Weather Forecast


NTC helping former Ainsworth employees

Northwest Technical College Director of Nursing Rhonda Bender helps Ross Walter log onto a computer during registration last week. Walters is one of many former Ainsworth employees attending NTC. Pioneer Photo/Monte Draper

Mary Hahn has always wanted to go to school to become a nurse.

This week, the 54-year-old Bemidji woman will get her chance. Hahn is one of many former Ainsworth employees starting classes this week at Northwest Technical College.

Ainsworth closed its Bemidji oriented-strand board plant for an indefinite period in October and extended the closure in December. Company officials gave employees severance packages rather than keep them on as laid-off workers.

Hahn, who worked at the Bemidji plant for 24 years, said it was difficult to leave her job.

"It was a good job," she said.

Now, Hahn and 25 other former Ainsworth employees who were dislocated last fall are seeking new opportunities by enrolling in programs at NTC.

"This is something I've always wanted to do," Hahn said. "The long-term goal is to be an RN."

Former Ainsworth employees who are enrolled in Rural Minnesota CEP's dislocated worker program are eligible through the federal Trade Adjustment Act to receive up to two years of training, including tuition and books, and two years of unemployment.

Rural Minnesota CEP is a partner with the Minnesota WorkForce Center in Bemidji, which invited NTC representatives to meet with a group of 40 former Ainsworth employees.

Near the end of December, Daniel Larson, manufacturing engineering technology instructor at NTC, talked with the group about the new academic program, which started last fall.

Later in the day, he brought several in the group to NTC.

"All of them seemed to identify with the program, and their background was a good match," Larson said.

Six former Ainsworth employees, including Doug Scott, have since enrolled in the manufacturing engineering technology program at NTC.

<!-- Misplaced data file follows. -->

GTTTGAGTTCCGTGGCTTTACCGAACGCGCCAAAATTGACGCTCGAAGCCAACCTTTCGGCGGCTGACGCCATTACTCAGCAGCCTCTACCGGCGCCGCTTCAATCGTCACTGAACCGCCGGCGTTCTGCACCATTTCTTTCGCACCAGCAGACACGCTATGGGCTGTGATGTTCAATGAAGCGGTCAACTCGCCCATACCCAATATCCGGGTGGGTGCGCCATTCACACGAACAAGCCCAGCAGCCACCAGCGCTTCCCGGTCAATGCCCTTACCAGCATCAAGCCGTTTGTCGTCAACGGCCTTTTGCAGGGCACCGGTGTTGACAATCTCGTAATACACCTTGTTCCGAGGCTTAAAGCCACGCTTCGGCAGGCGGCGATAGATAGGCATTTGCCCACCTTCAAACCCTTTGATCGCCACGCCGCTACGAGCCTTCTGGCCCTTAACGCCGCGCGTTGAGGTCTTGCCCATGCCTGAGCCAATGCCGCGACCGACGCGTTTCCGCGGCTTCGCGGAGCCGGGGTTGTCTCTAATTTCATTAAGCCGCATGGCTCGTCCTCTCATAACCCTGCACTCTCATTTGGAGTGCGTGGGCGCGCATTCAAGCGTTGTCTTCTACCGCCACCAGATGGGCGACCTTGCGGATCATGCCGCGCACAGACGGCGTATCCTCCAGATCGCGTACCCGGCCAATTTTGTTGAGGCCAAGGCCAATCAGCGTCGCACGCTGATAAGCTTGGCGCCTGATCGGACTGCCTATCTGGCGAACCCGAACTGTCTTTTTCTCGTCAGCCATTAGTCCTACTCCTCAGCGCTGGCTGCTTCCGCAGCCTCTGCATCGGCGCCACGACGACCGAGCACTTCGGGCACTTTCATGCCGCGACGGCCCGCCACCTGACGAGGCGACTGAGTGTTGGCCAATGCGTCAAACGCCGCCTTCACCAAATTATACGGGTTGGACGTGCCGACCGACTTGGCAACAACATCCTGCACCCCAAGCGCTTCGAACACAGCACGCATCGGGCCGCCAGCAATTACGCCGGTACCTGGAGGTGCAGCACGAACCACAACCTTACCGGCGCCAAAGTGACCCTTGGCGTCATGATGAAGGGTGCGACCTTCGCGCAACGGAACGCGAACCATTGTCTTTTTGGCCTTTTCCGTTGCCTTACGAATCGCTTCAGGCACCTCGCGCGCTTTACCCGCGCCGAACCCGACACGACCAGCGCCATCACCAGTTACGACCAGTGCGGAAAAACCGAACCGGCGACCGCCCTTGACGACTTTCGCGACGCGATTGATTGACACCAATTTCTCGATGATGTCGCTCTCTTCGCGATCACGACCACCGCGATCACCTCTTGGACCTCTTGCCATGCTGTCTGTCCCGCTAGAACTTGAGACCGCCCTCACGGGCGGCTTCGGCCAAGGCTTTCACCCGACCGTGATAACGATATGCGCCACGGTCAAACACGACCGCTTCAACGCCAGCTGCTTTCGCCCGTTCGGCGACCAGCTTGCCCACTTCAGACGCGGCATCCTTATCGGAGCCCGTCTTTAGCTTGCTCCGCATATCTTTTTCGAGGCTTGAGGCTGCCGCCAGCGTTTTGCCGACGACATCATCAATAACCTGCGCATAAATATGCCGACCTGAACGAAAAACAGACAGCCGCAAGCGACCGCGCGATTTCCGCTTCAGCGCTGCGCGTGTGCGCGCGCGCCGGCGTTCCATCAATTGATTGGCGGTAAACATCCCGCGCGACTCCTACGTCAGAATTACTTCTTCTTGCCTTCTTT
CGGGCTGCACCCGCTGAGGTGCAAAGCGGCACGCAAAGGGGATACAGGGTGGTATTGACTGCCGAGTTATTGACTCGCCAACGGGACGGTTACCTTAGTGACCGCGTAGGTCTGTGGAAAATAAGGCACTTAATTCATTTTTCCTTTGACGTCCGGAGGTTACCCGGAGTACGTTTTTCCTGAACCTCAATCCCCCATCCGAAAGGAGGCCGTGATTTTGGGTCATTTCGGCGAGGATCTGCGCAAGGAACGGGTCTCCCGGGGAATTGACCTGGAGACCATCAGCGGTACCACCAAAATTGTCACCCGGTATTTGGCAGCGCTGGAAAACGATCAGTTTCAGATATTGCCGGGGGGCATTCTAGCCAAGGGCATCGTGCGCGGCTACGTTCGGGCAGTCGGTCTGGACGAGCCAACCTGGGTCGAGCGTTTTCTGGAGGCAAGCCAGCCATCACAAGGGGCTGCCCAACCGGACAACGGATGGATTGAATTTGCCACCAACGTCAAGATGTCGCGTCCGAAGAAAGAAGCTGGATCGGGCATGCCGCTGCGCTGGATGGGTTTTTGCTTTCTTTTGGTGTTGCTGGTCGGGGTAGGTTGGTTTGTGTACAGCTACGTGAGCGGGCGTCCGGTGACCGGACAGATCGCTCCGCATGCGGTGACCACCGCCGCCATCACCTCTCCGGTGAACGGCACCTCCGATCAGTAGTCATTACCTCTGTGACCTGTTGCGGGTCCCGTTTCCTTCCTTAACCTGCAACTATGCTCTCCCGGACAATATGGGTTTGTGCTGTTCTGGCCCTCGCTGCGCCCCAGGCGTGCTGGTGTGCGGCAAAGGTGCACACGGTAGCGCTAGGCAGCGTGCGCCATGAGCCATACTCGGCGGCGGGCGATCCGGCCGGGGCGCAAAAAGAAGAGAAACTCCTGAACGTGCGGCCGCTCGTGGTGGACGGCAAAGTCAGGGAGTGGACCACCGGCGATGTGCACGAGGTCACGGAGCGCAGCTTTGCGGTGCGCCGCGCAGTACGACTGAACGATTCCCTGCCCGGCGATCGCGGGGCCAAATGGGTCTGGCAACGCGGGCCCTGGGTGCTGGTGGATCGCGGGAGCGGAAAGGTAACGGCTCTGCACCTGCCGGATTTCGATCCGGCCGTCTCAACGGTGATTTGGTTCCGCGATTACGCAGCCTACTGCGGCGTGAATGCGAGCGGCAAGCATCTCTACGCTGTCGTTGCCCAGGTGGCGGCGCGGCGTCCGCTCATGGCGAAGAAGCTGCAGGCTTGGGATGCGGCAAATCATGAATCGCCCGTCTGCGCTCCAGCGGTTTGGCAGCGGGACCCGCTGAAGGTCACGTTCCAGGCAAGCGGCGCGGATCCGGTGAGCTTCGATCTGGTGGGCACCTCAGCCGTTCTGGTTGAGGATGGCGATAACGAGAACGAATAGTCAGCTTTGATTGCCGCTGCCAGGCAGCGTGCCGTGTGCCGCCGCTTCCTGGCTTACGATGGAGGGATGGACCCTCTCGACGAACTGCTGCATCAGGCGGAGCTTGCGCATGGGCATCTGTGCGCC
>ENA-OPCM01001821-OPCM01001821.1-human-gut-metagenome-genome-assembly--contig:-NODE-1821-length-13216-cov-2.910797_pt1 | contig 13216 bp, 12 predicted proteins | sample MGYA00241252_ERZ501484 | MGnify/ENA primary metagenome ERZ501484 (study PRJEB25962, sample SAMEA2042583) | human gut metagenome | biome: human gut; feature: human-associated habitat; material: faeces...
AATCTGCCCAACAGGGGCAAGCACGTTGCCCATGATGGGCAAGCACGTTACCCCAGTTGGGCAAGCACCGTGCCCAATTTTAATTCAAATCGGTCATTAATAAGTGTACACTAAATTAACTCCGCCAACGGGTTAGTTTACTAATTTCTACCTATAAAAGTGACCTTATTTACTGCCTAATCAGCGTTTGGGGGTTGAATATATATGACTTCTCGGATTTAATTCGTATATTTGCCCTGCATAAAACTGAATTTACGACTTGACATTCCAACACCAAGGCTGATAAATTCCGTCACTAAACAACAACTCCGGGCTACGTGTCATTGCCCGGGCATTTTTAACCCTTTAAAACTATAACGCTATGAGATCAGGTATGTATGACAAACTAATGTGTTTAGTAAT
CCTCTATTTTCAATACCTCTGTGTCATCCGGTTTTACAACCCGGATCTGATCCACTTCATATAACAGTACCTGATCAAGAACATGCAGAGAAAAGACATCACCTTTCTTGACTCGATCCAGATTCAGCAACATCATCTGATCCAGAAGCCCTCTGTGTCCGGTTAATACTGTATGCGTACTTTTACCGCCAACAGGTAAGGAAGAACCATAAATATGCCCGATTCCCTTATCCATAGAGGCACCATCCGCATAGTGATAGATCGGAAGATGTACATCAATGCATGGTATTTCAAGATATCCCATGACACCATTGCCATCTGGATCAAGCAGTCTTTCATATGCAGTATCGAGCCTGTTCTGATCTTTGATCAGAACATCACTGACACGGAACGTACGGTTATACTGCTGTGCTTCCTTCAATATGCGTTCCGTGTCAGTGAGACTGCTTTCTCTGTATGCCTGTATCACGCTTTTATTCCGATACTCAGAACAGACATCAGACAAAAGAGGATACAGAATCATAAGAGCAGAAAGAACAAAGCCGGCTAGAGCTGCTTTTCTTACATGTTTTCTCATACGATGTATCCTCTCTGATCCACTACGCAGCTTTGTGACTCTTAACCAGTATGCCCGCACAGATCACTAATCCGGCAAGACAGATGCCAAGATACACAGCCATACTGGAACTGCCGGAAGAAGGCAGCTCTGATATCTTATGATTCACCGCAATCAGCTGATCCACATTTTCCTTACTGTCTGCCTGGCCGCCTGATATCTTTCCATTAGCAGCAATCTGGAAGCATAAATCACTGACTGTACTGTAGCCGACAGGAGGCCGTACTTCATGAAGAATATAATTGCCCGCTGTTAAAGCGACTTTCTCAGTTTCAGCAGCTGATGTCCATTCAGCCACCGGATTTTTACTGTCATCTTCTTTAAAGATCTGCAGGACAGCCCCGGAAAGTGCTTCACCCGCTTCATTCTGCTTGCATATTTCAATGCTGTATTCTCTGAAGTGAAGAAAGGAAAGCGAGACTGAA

"I'm just looking at this as an opportunity rather than a bad thing," Scott said.

The 44-year-old Bemidji man, who worked at Ainsworth for nearly seven years, said the program included many of the missing elements that he needs to move upward and forward.

"This was it," he said.

Scott, who has a bachelor's degree in business from the University of North Dakota in Grand Forks, said he is considering a career in plant and operations management or industrial safety management.

Hahn and nine other former Ainsworth employees enrolled in the nursing program at NTC, while others enrolled in the construction electricity, administrative support and residential plumbing/heating, ventilation and air conditioning programs.

Bruce Hemstad, dean and chief academic officer at NTC, said the college provides short-term certificate and diploma programs as well as two-year degree programs.

"They've got a lot to choose from," Hemstad said.

Besides having access to assistance through the Trade Adjustment Act, former Ainsworth employees also have access to assistance from a $410,000 grant from the Minnesota Department of Employment and Economic Development.

Rural Minnesota CEP received the grant last fall.

"Basically, it is to break down barriers to employment," said Wanda Melgaard, team leader at Rural Minnesota CEP.

The grant provides supportive services including career assessment and planning.

Hemstad said NTC recognizes the "troubled economy in our region, our state and the nation."

"We have only to look at what has happened here in Bemidji as a result of the Ainsworth shutdown to see the impact that one event is having on the community," he said. "In these times, it is important to remember that higher education is a key factor in the state's economic recovery. ... The faculty and staff at NTC are doing all that they can to assist in the admission and enrollment processes to make entering, or re-entering, college a rewarding endeavor."